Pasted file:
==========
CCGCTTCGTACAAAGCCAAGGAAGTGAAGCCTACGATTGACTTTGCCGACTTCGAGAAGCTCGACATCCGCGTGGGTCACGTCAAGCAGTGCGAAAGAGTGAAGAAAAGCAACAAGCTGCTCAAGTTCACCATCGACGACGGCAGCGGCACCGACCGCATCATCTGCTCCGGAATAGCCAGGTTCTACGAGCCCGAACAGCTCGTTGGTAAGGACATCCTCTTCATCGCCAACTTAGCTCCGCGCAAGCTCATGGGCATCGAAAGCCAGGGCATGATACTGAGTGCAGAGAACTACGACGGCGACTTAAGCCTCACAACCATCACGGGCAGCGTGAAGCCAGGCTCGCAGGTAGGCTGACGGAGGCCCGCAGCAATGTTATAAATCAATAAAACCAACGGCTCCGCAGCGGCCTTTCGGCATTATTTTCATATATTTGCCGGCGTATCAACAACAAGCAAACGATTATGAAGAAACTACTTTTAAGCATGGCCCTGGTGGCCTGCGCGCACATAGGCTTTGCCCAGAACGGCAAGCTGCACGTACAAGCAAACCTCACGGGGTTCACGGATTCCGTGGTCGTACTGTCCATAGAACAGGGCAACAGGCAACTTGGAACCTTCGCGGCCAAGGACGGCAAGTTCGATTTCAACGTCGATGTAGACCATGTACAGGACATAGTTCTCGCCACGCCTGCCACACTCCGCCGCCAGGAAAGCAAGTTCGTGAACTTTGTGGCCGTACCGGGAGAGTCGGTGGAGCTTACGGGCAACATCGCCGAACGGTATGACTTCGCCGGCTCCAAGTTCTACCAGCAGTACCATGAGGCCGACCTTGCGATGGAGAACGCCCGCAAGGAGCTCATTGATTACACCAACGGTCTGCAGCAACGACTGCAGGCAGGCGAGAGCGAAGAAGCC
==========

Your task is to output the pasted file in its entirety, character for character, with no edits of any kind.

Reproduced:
CCGCTTCGTACAAAGCCAAGGAAGTGAAGCCTACGATTGACTTTGCCGACTTCGAGAAGCTCGACATCCGCGTGGGTCACGTCAAGCAGTGCGAAAGAGTGAAGAAAAGCAACAAGCTGCTCAAGTTCACCATCGACGACGGCAGCGGCACCGACCGCATCATCTGCTCCGGAATAGCCAGGTTCTACGAGCCCGAACAGCTCGTTGGTAAGGACATCCTCTTCATCGCCAACTTAGCTCCGCGCAAGCTCATGGGCATCGAAAGCCAGGGCATGATACTGAGTGCAGAGAACTACGACGGCGACTTAAGCCTCACAACCATCACGGGCAGCGTGAAGCCAGGCTCGCAGGTAGGCTGACGGAGGCCCGCAGCAATGTTATAAATCAATAAAACCAACGGCTCCGCAGCGGCCTTTCGGCATTATTTTCATATATTTGCCGGCGTATCAACAACAAGCAAACGATTATGAAGAAACTACTTTTAAGCATGGCCCTGGTGGCCTGCGCGCACATAGGCTTTGCCCAGAACGGCAAGCTGCACGTACAAGCAAACCTCACGGGGTTCACGGATTCCGTGGTCGTACTGTCCATAGAACAGGGCAACAGGCAACTTGGAACCTTCGCGGCCAAGGACGGCAAGTTCGATTTCAACGTCGATGTAGACCATGTACAGGACATAGTTCTCGCCACGCCTGCCACACTCCGCCGCCAGGAAAGCAAGTTCGTGAACTTTGTGGCCGTACCGGGAGAGTCGGTGGAGCTTACGGGCAACATCGCCGAACGGTATGACTTCGCCGGCTCCAAGTTCTACCAGCAGTACCATGAGGCCGACCTTGCGATGGAGAACGCCCGCAAGGAGCTCATTGATTACACCAACGGTCTGCAGCAACGACTGCAGGCAGGCGAGAGCGAAGAAGCC